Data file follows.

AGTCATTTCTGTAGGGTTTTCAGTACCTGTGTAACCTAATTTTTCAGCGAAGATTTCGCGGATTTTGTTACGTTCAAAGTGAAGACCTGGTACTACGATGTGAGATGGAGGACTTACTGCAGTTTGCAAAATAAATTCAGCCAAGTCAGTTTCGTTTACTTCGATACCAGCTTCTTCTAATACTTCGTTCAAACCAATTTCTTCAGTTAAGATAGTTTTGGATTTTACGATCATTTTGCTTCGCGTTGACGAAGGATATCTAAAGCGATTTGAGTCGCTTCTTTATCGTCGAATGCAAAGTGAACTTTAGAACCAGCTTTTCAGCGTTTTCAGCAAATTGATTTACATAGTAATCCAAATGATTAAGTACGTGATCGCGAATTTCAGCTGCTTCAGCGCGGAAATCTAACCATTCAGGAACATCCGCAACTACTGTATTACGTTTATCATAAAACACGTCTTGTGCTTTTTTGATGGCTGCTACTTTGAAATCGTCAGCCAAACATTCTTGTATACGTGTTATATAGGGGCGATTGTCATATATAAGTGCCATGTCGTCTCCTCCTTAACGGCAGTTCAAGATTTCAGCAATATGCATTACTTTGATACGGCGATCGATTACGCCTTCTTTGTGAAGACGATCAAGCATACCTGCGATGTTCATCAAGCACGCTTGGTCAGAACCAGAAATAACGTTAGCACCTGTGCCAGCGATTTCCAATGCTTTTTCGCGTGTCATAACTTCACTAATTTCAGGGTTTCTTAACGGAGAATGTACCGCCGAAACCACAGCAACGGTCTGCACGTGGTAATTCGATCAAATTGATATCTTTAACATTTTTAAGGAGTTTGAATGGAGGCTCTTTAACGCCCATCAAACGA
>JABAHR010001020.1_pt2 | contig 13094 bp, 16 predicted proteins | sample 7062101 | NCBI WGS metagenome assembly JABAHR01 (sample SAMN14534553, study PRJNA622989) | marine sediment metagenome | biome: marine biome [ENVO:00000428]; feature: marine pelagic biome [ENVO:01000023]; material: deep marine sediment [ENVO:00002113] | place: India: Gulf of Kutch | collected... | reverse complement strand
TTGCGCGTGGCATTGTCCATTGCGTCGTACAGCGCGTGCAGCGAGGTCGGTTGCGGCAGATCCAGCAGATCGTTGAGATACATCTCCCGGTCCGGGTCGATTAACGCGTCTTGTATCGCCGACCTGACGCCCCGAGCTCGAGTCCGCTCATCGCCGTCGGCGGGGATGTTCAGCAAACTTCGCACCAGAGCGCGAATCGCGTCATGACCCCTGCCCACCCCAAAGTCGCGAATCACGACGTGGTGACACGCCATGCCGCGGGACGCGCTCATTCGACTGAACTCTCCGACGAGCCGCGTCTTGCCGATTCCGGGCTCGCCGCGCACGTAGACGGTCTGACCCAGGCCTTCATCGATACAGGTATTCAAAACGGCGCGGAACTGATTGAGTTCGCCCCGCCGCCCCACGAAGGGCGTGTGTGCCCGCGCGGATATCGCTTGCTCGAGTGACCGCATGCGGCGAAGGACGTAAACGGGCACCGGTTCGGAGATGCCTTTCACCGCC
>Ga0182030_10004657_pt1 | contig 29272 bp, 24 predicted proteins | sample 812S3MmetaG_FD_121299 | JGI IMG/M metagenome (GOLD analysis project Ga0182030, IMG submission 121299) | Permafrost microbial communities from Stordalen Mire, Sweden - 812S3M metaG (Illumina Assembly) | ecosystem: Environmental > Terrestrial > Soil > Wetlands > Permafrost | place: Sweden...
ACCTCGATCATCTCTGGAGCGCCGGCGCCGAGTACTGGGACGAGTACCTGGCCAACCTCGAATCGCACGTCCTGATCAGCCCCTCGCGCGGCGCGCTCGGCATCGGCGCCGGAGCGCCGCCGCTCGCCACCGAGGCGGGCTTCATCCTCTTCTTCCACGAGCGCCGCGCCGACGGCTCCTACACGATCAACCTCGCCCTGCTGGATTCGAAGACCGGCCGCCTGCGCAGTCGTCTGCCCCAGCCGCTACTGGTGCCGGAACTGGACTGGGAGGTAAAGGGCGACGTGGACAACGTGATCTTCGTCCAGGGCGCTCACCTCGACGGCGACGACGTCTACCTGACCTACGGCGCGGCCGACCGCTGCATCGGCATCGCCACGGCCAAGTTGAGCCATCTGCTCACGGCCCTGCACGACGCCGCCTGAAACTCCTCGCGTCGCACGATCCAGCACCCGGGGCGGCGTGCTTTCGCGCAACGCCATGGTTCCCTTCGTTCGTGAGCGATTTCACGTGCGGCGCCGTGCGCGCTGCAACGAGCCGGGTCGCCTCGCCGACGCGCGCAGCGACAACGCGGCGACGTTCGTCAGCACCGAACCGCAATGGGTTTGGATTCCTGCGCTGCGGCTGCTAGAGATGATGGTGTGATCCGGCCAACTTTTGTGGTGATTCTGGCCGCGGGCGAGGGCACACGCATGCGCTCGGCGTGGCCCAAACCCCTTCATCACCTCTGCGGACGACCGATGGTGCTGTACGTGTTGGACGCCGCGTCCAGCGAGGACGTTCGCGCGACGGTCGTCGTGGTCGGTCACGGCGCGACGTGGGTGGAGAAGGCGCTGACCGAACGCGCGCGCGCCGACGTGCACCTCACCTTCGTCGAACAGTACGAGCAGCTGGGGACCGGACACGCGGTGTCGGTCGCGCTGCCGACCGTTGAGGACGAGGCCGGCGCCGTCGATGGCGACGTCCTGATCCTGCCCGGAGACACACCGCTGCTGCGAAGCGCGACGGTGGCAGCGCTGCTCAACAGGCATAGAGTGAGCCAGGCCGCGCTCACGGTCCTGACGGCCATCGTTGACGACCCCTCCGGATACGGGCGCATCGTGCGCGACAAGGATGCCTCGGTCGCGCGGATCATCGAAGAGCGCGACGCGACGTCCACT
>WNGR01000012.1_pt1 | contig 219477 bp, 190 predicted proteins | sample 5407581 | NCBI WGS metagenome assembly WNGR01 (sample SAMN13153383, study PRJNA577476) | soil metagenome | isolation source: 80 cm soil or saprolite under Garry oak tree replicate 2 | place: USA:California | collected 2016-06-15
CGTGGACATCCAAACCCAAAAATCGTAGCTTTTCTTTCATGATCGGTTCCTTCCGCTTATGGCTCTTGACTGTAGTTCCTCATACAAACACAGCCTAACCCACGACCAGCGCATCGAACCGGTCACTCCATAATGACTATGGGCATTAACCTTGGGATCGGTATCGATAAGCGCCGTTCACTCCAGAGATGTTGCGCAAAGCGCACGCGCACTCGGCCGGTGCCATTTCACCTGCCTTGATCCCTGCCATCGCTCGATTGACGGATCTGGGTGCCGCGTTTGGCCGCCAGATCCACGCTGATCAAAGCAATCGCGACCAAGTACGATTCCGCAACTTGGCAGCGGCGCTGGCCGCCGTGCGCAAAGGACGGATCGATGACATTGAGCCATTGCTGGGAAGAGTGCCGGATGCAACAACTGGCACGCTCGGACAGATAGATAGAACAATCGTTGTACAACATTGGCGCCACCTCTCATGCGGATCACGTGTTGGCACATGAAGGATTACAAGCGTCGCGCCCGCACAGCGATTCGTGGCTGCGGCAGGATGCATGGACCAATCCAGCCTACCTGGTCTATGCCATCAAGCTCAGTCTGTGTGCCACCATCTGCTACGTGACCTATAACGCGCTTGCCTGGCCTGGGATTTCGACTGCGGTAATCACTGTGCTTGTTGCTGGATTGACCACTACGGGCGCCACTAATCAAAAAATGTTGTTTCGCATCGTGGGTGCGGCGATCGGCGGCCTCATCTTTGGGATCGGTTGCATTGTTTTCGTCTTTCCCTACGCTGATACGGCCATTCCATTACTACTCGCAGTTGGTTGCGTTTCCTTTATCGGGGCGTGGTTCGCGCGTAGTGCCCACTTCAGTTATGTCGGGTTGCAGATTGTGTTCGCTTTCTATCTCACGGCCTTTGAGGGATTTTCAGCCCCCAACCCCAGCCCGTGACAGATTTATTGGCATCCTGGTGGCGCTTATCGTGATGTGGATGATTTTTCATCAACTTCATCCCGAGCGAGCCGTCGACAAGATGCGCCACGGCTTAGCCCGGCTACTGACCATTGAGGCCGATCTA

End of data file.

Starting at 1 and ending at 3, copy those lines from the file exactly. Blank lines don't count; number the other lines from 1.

AGTCATTTCTGTAGGGTTTTCAGTACCTGTGTAACCTAATTTTTCAGCGAAGATTTCGCGGATTTTGTTACGTTCAAAGTGAAGACCTGGTACTACGATGTGAGATGGAGGACTTACTGCAGTTTGCAAAATAAATTCAGCCAAGTCAGTTTCGTTTACTTCGATACCAGCTTCTTCTAATACTTCGTTCAAACCAATTTCTTCAGTTAAGATAGTTTTGGATTTTACGATCATTTTGCTTCGCGTTGACGAAGGATATCTAAAGCGATTTGAGTCGCTTCTTTATCGTCGAATGCAAAGTGAACTTTAGAACCAGCTTTTCAGCGTTTTCAGCAAATTGATTTACATAGTAATCCAAATGATTAAGTACGTGATCGCGAATTTCAGCTGCTTCAGCGCGGAAATCTAACCATTCAGGAACATCCGCAACTACTGTATTACGTTTATCATAAAACACGTCTTGTGCTTTTTTGATGGCTGCTACTTTGAAATCGTCAGCCAAACATTCTTGTATACGTGTTATATAGGGGCGATTGTCATATATAAGTGCCATGTCGTCTCCTCCTTAACGGCAGTTCAAGATTTCAGCAATATGCATTACTTTGATACGGCGATCGATTACGCCTTCTTTGTGAAGACGATCAAGCATACCTGCGATGTTCATCAAGCACGCTTGGTCAGAACCAGAAATAACGTTAGCACCTGTGCCAGCGATTTCCAATGCTTTTTCGCGTGTCATAACTTCACTAATTTCAGGGTTTCTTAACGGAGAATGTACCGCCGAAACCACAGCAACGGTCTGCACGTGGTAATTCGATCAAATTGATATCTTTAACATTTTTAAGGAGTTTGAATGGAGGCTCTTTAACGCCCATCAAACGA
>JABAHR010001020.1_pt2 | contig 13094 bp, 16 predicted proteins | sample 7062101 | NCBI WGS metagenome assembly JABAHR01 (sample SAMN14534553, study PRJNA622989) | marine sediment metagenome | biome: marine biome [ENVO:00000428]; feature: marine pelagic biome [ENVO:01000023]; material: deep marine sediment [ENVO:00002113] | place: India: Gulf of Kutch | collected... | reverse complement strand
TTGCGCGTGGCATTGTCCATTGCGTCGTACAGCGCGTGCAGCGAGGTCGGTTGCGGCAGATCCAGCAGATCGTTGAGATACATCTCCCGGTCCGGGTCGATTAACGCGTCTTGTATCGCCGACCTGACGCCCCGAGCTCGAGTCCGCTCATCGCCGTCGGCGGGGATGTTCAGCAAACTTCGCACCAGAGCGCGAATCGCGTCATGACCCCTGCCCACCCCAAAGTCGCGAATCACGACGTGGTGACACGCCATGCCGCGGGACGCGCTCATTCGACTGAACTCTCCGACGAGCCGCGTCTTGCCGATTCCGGGCTCGCCGCGCACGTAGACGGTCTGACCCAGGCCTTCATCGATACAGGTATTCAAAACGGCGCGGAACTGATTGAGTTCGCCCCGCCGCCCCACGAAGGGCGTGTGTGCCCGCGCGGATATCGCTTGCTCGAGTGACCGCATGCGGCGAAGGACGTAAACGGGCACCGGTTCGGAGATGCCTTTCACCGCC